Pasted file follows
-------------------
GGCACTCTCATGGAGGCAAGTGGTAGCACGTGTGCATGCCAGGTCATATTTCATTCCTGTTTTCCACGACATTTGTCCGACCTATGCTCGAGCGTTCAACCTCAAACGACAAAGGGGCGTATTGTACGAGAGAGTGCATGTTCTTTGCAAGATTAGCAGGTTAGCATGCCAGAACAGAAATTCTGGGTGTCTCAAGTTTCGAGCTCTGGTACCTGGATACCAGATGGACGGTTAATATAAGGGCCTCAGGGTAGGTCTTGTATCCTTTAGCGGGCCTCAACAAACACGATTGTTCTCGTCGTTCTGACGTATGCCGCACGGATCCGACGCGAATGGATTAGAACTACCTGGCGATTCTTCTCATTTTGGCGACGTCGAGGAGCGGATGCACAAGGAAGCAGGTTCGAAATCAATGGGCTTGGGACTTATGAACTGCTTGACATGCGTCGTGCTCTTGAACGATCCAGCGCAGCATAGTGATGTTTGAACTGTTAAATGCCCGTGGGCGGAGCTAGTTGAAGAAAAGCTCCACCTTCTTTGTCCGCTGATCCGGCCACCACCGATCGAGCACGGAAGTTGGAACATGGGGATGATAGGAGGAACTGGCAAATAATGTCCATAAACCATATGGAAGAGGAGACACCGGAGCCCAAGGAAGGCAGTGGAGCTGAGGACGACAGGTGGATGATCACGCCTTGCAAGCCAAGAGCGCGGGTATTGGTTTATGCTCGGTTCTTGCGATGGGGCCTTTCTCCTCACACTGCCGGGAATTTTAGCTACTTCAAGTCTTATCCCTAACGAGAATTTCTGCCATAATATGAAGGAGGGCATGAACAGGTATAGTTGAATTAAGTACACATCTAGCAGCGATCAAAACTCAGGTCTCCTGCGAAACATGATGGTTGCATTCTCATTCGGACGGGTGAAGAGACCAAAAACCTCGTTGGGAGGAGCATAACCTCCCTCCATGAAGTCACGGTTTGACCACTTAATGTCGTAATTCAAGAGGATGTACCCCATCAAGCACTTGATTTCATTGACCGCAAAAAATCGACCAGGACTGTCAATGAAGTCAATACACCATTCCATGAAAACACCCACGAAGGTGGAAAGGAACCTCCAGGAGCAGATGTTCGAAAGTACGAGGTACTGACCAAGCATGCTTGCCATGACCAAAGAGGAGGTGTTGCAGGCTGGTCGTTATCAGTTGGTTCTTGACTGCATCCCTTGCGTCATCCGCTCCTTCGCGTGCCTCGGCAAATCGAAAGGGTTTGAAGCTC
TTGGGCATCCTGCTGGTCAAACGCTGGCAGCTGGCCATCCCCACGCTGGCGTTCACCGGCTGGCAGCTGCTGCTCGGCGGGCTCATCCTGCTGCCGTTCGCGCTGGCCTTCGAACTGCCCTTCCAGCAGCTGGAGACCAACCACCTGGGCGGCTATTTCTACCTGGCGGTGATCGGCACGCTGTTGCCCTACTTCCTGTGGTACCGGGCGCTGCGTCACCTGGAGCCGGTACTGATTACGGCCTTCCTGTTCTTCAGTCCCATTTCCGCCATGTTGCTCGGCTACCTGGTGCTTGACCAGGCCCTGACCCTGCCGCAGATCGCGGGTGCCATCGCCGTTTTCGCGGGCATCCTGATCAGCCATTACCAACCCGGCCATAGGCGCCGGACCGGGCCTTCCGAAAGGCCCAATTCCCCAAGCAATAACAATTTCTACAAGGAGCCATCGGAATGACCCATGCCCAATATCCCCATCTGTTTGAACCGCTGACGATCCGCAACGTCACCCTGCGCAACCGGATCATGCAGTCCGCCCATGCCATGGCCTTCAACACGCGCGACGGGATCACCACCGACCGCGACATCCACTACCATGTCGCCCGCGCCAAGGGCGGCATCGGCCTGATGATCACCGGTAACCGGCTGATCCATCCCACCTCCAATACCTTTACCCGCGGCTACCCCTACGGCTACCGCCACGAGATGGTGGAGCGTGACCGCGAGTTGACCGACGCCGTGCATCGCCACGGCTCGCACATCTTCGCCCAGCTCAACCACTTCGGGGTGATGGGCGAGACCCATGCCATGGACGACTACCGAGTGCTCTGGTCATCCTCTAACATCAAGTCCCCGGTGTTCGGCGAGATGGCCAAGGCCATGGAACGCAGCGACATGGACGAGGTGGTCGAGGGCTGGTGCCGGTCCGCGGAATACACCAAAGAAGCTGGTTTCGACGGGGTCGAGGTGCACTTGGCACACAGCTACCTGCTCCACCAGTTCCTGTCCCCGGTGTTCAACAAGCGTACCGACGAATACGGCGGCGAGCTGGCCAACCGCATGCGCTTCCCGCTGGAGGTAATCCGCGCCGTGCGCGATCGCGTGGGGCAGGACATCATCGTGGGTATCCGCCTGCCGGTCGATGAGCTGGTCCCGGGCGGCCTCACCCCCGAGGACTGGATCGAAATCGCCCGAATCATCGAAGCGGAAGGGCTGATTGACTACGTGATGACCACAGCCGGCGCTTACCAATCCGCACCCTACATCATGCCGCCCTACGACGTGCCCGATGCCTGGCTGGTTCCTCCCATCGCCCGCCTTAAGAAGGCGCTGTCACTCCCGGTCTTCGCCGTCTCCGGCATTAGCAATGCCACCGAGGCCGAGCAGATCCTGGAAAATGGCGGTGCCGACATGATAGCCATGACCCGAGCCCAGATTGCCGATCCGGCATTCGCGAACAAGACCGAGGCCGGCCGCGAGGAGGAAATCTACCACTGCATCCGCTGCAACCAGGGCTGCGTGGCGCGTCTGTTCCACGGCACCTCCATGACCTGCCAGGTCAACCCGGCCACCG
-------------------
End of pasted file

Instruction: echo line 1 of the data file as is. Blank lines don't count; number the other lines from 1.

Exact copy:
GGCACTCTCATGGAGGCAAGTGGTAGCACGTGTGCATGCCAGGTCATATTTCATTCCTGTTTTCCACGACATTTGTCCGACCTATGCTCGAGCGTTCAACCTCAAACGACAAAGGGGCGTATTGTACGAGAGAGTGCATGTTCTTTGCAAGATTAGCAGGTTAGCATGCCAGAACAGAAATTCTGGGTGTCTCAAGTTTCGAGCTCTGGTACCTGGATACCAGATGGACGGTTAATATAAGGGCCTCAGGGTAGGTCTTGTATCCTTTAGCGGGCCTCAACAAACACGATTGTTCTCGTCGTTCTGACGTATGCCGCACGGATCCGACGCGAATGGATTAGAACTACCTGGCGATTCTTCTCATTTTGGCGACGTCGAGGAGCGGATGCACAAGGAAGCAGGTTCGAAATCAATGGGCTTGGGACTTATGAACTGCTTGACATGCGTCGTGCTCTTGAACGATCCAGCGCAGCATAGTGATGTTTGAACTGTTAAATGCCCGTGGGCGGAGCTAGTTGAAGAAAAGCTCCACCTTCTTTGTCCGCTGATCCGGCCACCACCGATCGAGCACGGAAGTTGGAACATGGGGATGATAGGAGGAACTGGCAAATAATGTCCATAAACCATATGGAAGAGGAGACACCGGAGCCCAAGGAAGGCAGTGGAGCTGAGGACGACAGGTGGATGATCACGCCTTGCAAGCCAAGAGCGCGGGTATTGGTTTATGCTCGGTTCTTGCGATGGGGCCTTTCTCCTCACACTGCCGGGAATTTTAGCTACTTCAAGTCTTATCCCTAACGAGAATTTCTGCCATAATATGAAGGAGGGCATGAACAGGTATAGTTGAATTAAGTACACATCTAGCAGCGATCAAAACTCAGGTCTCCTGCGAAACATGATGGTTGCATTCTCATTCGGACGGGTGAAGAGACCAAAAACCTCGTTGGGAGGAGCATAACCTCCCTCCATGAAGTCACGGTTTGACCACTTAATGTCGTAATTCAAGAGGATGTACCCCATCAAGCACTTGATTTCATTGACCGCAAAAAATCGACCAGGACTGTCAATGAAGTCAATACACCATTCCATGAAAACACCCACGAAGGTGGAAAGGAACCTCCAGGAGCAGATGTTCGAAAGTACGAGGTACTGACCAAGCATGCTTGCCATGACCAAAGAGGAGGTGTTGCAGGCTGGTCGTTATCAGTTGGTTCTTGACTGCATCCCTTGCGTCATCCGCTCCTTCGCGTGCCTCGGCAAATCGAAAGGGTTTGAAGCTC